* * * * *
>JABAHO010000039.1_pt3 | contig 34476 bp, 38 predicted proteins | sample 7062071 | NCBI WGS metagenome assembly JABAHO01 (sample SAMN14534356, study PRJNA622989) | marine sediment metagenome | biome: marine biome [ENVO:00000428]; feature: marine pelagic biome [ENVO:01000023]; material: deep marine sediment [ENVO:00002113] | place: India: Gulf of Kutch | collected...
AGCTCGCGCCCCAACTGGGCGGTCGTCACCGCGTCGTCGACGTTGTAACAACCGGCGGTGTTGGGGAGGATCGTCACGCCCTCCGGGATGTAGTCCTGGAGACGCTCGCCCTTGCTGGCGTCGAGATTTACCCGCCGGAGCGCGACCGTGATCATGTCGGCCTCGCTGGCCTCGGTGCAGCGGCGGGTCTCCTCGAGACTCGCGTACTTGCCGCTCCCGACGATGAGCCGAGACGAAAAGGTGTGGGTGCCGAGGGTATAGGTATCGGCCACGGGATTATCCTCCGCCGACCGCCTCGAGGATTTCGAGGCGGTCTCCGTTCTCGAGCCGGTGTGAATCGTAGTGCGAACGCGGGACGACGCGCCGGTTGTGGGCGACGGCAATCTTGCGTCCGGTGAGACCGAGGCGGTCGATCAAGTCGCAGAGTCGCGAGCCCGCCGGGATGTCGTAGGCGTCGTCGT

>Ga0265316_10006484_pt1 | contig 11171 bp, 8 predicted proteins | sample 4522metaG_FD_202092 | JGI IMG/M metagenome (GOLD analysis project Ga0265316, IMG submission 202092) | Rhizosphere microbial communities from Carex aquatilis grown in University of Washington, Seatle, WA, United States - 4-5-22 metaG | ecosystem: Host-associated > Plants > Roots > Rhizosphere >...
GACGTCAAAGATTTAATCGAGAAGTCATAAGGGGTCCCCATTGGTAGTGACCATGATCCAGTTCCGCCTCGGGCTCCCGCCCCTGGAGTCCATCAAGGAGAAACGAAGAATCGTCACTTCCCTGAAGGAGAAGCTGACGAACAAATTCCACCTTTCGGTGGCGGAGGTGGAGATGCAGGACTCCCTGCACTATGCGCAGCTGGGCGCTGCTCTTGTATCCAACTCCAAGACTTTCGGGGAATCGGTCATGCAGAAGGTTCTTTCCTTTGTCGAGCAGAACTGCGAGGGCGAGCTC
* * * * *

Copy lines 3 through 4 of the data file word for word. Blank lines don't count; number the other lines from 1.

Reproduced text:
>Ga0265316_10006484_pt1 | contig 11171 bp, 8 predicted proteins | sample 4522metaG_FD_202092 | JGI IMG/M metagenome (GOLD analysis project Ga0265316, IMG submission 202092) | Rhizosphere microbial communities from Carex aquatilis grown in University of Washington, Seatle, WA, United States - 4-5-22 metaG | ecosystem: Host-associated > Plants > Roots > Rhizosphere >...
GACGTCAAAGATTTAATCGAGAAGTCATAAGGGGTCCCCATTGGTAGTGACCATGATCCAGTTCCGCCTCGGGCTCCCGCCCCTGGAGTCCATCAAGGAGAAACGAAGAATCGTCACTTCCCTGAAGGAGAAGCTGACGAACAAATTCCACCTTTCGGTGGCGGAGGTGGAGATGCAGGACTCCCTGCACTATGCGCAGCTGGGCGCTGCTCTTGTATCCAACTCCAAGACTTTCGGGGAATCGGTCATGCAGAAGGTTCTTTCCTTTGTCGAGCAGAACTGCGAGGGCGAGCTC